Is buy to let still a good investment? In this article, Tom Entwistle, a residential and commercial landlord since the 1970s and founder of LandlordZONE, draws on his experience to weigh up whether now is a good time to invest.
Is there ever a good time to invest? I have been investing in residential and commercial property for many years and I can'�t remember a time when it seemed a good time to buy property.
There'�s always something that goes counter, whether that'�s the economy, the property market or the finances. But as so often works with investing, it'�s usually best to buy when times are bad, when prices are down and others are selling.
Buy to let investing is going through a difficult period, there'�s no denying that. What with trouble in the wider economy, a cost of living crisis following severe shocks to the system, including Brexit, Covid and a major war in Europe. We have inflation in double figures and a rise in interest rates / mortgage repayment rates.
The only silver lining as far as landlords are concerned is an economy with full employment and a huge demand for renting.
Still, there'�s a lot of apprehension about pending new laws that will significantly alter the balance of power between landlords and tenants '� a strengthening of security of tenure not seen in England since the 1970s '� a fairer private rented sector.
With rising mortgage rates, a less generous tax regime and the prospect of tightening regulations, for many buy-to-let landlords the numbers are no longer stacking up, and many of them feel the hassle is no longer worth it.
It'�s too dramatic to label the buy-to-let private rented sector (PRS) as totally broken. But from an investor'�s point of view the days of the casual or accidental landlord are perhaps numbered - investing in rental property can no longer be regarded as passive, armchair investment.
Buy-to-let investing should be considered as a business, and to make money landlords need to treat it as such. Managing a rental property effectively and profitably is increasingly time consuming given all the new regulations to be complied with.
This is particularly the case for the self-managing landlord, but also to some degree, even if a letting agent is appointed to manage.
Repairs and maintenance are also an issue. Costs are increasing and tax reliefs are less generous than they were. And in some cases serious additional investment will be needed to ensure that a landlord'�s properties comply with much more stringent minimum energy efficiency standards MEES, on the way '� it involves meeting the energy saving targets the Government has committed to.
A lot of rental properties are '�old stock'� and need extensive energy efficiency improvements that might be uneconomical when you consider the extra investment needed. Many of those landlords with properties currently rated EPC 'D'� or less could be looking at conversion costs of �10,000 on the necessary energy efficiency improvements.
As a result of all this, an increasing number of landlords have made the decision to either exit the buy-to-let business altogether, or to downsize their portfolios by perhaps selling off their less profitable properties.
Perhaps those in poor locations, or selling off those houses likely to need a big investment to bring them up to the required EPC rating.
Thereby lies a poser: while remaining landlords ponder the best way to adapt to the new regime, those selling up '� and many of them are older and due for retirement in any case '� are creating an even greater shortage of rentals.
The market is crying out for more rental space in many locations, especially in the bigger cities.
Property agents Savills'� analysis of HMRC capital gains tax (CGT) receipts by Government data estimates that around 47,000 buy to lets and second homes were sold in the last quarter of 2022, a 21 per cent year-on-year increase.
However, a spokesperson for the National Residential Landlords Association (NRLA) says it has not seen signs of a "mass market exit'� in its membership surveys, though a growing number of landlords intend to sell at least one of their properties.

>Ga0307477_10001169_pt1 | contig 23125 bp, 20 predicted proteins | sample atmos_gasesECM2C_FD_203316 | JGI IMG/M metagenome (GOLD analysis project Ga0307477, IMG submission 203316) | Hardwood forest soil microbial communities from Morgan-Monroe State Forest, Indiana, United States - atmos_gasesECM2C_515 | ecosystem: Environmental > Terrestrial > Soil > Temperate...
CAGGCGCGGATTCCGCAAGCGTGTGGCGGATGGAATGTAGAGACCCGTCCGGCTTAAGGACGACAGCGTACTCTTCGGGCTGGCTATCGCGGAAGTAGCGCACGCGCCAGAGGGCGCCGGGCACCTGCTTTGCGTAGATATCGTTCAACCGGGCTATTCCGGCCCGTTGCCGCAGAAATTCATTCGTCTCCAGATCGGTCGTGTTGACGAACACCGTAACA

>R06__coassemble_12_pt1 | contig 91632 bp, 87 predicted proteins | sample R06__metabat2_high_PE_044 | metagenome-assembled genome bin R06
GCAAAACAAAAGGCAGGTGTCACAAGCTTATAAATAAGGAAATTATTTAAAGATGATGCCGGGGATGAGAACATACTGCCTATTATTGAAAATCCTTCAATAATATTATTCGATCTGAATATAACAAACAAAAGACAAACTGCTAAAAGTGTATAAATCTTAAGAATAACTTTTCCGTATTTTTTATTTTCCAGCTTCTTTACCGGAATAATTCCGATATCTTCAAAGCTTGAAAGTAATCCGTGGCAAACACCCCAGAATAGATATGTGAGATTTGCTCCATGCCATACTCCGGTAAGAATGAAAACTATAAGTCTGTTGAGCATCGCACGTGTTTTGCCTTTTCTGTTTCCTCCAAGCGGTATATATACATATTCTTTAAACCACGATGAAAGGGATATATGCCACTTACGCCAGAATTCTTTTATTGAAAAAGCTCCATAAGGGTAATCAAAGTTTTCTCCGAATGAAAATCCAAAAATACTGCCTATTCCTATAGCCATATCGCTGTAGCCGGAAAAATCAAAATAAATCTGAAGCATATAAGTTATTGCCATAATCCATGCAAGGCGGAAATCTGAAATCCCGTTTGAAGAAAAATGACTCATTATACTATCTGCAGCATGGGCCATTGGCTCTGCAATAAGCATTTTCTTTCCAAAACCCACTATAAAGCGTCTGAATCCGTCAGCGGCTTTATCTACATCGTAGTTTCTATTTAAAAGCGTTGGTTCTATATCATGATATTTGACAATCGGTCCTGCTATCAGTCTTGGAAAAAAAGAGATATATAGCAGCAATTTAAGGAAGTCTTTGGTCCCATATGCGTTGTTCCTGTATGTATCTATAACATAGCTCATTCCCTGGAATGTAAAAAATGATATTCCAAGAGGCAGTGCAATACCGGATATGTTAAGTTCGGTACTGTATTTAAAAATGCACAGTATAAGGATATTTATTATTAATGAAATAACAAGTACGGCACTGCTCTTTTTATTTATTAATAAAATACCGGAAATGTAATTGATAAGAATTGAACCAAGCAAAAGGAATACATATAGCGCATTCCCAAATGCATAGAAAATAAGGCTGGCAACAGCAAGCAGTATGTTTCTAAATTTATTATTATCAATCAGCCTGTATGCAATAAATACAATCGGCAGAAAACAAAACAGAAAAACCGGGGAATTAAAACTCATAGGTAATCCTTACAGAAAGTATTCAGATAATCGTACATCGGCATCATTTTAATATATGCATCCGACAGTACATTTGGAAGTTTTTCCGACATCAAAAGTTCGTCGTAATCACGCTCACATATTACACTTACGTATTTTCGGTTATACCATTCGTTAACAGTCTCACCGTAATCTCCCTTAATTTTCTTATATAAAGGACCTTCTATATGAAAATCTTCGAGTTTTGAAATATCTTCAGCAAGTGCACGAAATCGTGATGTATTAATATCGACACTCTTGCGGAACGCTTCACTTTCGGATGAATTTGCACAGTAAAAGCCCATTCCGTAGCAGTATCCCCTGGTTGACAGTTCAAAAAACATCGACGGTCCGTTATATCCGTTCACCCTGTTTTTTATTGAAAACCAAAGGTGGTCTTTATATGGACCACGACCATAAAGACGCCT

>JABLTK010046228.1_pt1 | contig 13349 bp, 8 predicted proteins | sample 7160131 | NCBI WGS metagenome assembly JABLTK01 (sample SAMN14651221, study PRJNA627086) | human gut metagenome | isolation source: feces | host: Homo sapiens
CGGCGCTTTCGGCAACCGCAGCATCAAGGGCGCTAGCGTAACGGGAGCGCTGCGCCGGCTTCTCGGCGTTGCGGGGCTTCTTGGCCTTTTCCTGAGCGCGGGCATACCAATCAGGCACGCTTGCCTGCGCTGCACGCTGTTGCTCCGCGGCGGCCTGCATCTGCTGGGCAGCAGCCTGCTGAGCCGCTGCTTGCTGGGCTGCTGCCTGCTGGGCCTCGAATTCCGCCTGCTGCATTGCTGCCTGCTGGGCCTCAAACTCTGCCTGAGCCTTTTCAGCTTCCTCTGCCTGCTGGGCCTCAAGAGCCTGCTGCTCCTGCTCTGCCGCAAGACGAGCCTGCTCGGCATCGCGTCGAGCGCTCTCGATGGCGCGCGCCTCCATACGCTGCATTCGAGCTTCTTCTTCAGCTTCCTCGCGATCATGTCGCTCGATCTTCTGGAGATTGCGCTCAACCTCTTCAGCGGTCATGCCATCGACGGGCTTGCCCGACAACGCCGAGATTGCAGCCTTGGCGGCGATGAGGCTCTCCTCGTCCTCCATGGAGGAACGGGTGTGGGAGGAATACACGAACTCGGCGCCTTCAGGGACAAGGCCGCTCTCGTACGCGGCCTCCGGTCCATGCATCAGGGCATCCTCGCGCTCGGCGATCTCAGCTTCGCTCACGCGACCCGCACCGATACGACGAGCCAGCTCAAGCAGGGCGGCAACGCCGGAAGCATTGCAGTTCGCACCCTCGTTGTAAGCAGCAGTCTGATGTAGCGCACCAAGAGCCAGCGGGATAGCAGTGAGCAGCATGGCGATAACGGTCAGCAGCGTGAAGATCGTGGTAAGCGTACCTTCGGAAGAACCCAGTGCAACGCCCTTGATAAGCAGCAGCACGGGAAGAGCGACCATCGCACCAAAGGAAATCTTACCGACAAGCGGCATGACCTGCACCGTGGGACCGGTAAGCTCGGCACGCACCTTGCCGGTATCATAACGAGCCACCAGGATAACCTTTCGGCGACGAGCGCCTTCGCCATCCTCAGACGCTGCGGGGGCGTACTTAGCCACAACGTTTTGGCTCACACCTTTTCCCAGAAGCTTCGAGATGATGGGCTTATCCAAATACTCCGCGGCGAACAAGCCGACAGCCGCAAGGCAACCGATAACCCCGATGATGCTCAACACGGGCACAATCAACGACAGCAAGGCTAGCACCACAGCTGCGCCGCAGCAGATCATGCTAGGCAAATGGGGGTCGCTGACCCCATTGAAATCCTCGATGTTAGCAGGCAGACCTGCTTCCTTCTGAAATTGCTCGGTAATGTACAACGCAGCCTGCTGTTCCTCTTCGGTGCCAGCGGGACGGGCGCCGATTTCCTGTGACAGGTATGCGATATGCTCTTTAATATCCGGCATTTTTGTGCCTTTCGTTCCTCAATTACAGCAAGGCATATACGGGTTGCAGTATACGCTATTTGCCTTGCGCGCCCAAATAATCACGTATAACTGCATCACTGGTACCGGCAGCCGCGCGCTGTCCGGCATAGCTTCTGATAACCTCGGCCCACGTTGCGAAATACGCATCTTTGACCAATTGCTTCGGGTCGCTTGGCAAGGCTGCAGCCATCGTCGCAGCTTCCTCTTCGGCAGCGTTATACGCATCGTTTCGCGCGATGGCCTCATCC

There is a perceived threat from the build-to-rent sector by the small-scale private landlord. Large scale developments by corporates, often backed by private equity finance and encouraged by Government policy tax breaks, are based on their assessment of the future potential of the UK rental market '� and they see this as very positive.
The threat is real to the small-scale landlord, particularly at the top end of the market where tenants are willing to pay a premium for new build-to-rent rentals with high-end facilities, in major city centres.
This introduces competition in limited locations and especially in the student sector, but the size of these developments is limited overall.
Although the build-to-rent sector has grown very fast, with the British Property Federation claiming 78,000 rental units already completed, and a similar number under construction, that'�s relatively small beer compared with the estimated 8.7 million homes rented out by private landlords.
In comparison to the mortgage rates available just 12 months ago, there'�s a world of difference now. For anyone looking to re-mortgage or secure a new mortgage, they will be paying at least three per cent more than they would have last year. That makes it harder to show a profit with an additional cost of perhaps �300 per month for every �100,000 borrowed.
Some landlords are dreading the end of their fixed rate deals, but there are some signs of hope as rates have come down from their peak after the Truss-Kwarteng '�mini'� Budget last September, and inflation also is predicted to come down sharply by the end of this year.
When interest rates are high, it means that you need either a higher-yielding property '� many of which are found in the north - or a lower loan-to-value (LTV) ratio to achieve the same levels of profit.
International agents Hamptons say that on average a basic-rate taxpayer currently needs to purchase a property (when mortgaged) with a seven per cent yield to make any after-tax profit after all expenses, including the mortgage.
Counter to that, is that rental growth still looks strong in many parts of the country, put at around seven per cent per year across the UK and 11 per cent in London. Even so, with high loan-to-value ratios these growth figures will struggle to off-set the mortgage costs.
The financial cost after mortgage rate increases will vary hugely depending on the level of borrowing taken on and the yield on investors'� properties. Landlords in London and the south-east will feel the squeeze most due to higher house prices.
According to Hamptons, average Q4 2022 yields in these regions are five per cent or so, whereas in the north of England they can reach 7.5 to eight per cent.
Mortgage lenders will assess profitability before approving a mortgage deal, so typically they require a 125 per cent minimum interest coverage ratio - that'�s the ratio of gross rental income to mortgage interest repayments.